I’ve discovered that blogging is difficult. This will become more clear several blog posts from now, but it is difficult because I have been thinking that I have to write something that will impress anyone who reads it. As long as I maintain that expectation I’ll never write anything. I need to write because I think out loud. It doesn’t matter whether it is writing or talking. I think best when I am putting thoughts into words. So, I’m going to write more often. I’ve been writing thoughts in a journal for years, and now I’m going to try writing them in this blog. There are still things I’ll write in my journal that I won’t put here, but responses to what I’m hearing and reading will go here.
The first series of posts will be my responses to the book The Way of the Heart by Henri J.M. Nouwen. It is a book written specifically to ministers that I think is applicable to anyone who is trying to follow Jesus. I’m rereading it trying to connect it with Life Together by Dietrich Bonhoeffer.
The Way of the Heart by Henri J.M. Nouwen was recently recommended to a missionary friend of mine. I discovered that I had an unread copy on my bookshelf, so decided to read it. The book is written to people in professional ministry. The premise of the book is that we live in very dark times and that the best example of how to survive and minister in these times is by following the example of the desert fathers who withdrew to the desert to practice solitude, silence, and prayer. A lengthy critique of the book can be found here. My goal is to learn from the book while comparing it with a very different viewpoint. Dietrich Bonhoeffer lived during the darkest of times, before and during World War II in Germany. He believed that the Nazi persecution of the Jews was wrong and fought against it most of his adult life. He wrote Life Together as he was working out how to follow Jesus when surrounded by evil. Nouwen’s book recommends withdrawing from community for a time to develop disciplines that will make ministry more effective. Bonhoeffer’s book recommends a life of constant community to enhance ministry and spiritual growth.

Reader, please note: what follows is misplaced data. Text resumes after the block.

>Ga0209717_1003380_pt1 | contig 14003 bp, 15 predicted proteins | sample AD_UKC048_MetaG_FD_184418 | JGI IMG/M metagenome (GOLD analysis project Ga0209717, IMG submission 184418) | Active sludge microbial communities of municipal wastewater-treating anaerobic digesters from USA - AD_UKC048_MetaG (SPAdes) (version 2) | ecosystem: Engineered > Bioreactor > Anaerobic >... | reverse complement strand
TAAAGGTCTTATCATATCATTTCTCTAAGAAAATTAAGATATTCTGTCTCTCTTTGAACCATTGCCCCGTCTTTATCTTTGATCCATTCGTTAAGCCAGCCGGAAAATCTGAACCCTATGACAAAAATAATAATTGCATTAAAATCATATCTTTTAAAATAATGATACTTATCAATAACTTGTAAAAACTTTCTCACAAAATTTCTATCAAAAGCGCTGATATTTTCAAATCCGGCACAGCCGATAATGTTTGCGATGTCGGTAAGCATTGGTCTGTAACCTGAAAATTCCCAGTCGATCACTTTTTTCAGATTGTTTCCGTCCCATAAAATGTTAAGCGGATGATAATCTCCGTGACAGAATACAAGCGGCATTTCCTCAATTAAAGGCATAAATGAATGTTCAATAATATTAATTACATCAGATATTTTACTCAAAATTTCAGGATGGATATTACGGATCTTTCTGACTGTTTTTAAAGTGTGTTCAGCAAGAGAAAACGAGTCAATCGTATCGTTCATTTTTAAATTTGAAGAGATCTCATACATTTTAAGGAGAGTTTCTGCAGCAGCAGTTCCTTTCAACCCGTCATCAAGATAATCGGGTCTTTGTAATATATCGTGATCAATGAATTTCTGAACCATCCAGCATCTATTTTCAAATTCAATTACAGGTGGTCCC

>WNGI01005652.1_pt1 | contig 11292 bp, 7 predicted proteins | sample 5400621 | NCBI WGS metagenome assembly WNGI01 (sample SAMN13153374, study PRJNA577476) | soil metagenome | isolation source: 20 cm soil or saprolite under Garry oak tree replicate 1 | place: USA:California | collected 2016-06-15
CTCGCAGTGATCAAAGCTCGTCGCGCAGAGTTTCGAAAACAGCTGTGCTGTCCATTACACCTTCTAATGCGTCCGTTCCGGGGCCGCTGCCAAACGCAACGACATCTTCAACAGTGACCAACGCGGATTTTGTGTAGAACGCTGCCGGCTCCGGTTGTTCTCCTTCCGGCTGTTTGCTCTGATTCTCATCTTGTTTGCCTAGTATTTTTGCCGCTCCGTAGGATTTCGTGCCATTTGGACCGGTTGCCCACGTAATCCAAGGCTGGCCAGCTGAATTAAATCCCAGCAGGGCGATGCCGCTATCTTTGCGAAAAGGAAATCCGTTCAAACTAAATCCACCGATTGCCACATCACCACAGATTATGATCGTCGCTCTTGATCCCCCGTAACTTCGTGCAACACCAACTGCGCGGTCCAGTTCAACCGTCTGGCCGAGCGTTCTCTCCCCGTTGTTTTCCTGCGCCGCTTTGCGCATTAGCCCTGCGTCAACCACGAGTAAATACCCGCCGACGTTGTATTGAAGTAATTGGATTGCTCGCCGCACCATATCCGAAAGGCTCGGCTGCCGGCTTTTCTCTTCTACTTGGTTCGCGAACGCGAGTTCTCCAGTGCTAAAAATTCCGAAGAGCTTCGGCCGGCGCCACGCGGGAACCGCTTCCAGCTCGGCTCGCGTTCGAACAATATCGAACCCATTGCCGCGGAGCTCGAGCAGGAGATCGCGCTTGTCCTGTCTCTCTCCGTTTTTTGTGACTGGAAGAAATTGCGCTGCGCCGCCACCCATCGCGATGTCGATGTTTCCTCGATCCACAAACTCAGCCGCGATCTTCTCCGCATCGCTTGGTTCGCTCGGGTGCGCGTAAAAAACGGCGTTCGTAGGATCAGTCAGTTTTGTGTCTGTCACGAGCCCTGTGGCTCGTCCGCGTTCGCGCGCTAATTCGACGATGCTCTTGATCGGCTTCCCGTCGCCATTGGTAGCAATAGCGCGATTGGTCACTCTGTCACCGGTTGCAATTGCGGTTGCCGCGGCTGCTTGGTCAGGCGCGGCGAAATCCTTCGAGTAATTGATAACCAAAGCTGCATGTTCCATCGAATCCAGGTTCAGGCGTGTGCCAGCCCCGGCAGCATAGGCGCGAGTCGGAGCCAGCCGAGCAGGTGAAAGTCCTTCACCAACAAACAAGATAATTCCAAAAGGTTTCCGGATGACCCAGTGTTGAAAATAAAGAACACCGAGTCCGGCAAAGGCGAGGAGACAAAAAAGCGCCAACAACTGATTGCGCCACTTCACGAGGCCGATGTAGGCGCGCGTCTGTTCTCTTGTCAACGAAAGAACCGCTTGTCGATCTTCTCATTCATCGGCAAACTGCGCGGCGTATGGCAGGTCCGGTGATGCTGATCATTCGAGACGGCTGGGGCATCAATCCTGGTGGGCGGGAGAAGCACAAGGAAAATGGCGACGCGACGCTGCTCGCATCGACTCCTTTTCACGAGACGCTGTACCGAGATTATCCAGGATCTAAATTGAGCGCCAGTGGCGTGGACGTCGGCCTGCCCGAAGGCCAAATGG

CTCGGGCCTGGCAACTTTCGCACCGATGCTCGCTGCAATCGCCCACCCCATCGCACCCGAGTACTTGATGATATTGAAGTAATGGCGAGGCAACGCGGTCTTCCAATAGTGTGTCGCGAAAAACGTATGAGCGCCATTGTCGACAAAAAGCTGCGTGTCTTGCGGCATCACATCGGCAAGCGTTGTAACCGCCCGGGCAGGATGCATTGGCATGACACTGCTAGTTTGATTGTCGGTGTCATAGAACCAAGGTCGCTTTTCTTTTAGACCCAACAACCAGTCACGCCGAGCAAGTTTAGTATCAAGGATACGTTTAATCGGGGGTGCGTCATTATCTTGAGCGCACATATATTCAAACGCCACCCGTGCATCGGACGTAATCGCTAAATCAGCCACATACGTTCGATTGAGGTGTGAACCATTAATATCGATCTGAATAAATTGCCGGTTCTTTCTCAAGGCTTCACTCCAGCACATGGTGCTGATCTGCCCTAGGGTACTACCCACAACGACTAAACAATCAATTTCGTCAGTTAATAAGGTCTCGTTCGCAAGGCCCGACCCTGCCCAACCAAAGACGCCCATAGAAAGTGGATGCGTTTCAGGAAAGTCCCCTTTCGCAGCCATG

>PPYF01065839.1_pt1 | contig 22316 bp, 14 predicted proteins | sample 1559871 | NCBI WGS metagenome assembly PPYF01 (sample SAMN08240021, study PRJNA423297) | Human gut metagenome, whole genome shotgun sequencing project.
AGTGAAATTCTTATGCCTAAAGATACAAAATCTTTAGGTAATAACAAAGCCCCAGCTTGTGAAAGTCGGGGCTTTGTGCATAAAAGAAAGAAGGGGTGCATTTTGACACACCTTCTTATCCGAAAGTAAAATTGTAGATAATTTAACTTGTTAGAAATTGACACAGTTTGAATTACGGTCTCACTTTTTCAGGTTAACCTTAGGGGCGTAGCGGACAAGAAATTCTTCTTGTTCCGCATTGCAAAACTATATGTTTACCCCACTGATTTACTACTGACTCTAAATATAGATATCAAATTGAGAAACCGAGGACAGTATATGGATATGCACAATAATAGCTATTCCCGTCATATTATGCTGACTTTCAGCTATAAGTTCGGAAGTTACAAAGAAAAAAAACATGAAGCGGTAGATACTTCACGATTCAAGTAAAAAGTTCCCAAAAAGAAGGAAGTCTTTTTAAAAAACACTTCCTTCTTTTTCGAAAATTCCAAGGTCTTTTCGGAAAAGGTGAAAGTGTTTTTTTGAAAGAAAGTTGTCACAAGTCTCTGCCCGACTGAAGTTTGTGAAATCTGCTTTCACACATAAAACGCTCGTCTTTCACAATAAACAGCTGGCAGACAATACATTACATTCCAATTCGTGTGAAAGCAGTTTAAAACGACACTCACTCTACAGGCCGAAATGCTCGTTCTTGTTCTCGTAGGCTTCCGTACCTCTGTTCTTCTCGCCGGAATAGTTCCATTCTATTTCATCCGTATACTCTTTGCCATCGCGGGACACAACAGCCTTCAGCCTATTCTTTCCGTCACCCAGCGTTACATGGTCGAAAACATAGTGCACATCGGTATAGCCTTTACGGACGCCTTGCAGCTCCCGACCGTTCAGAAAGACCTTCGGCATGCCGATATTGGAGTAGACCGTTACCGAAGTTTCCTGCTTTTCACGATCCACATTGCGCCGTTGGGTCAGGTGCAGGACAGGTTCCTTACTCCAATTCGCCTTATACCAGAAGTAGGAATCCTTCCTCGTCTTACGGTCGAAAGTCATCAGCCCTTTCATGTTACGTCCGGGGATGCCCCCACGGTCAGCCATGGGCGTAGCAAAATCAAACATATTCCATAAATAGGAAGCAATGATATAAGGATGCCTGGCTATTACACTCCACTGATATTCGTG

I hope you’ll join me on the journey of discovery. Your comments will enrich the journey and are encouraged.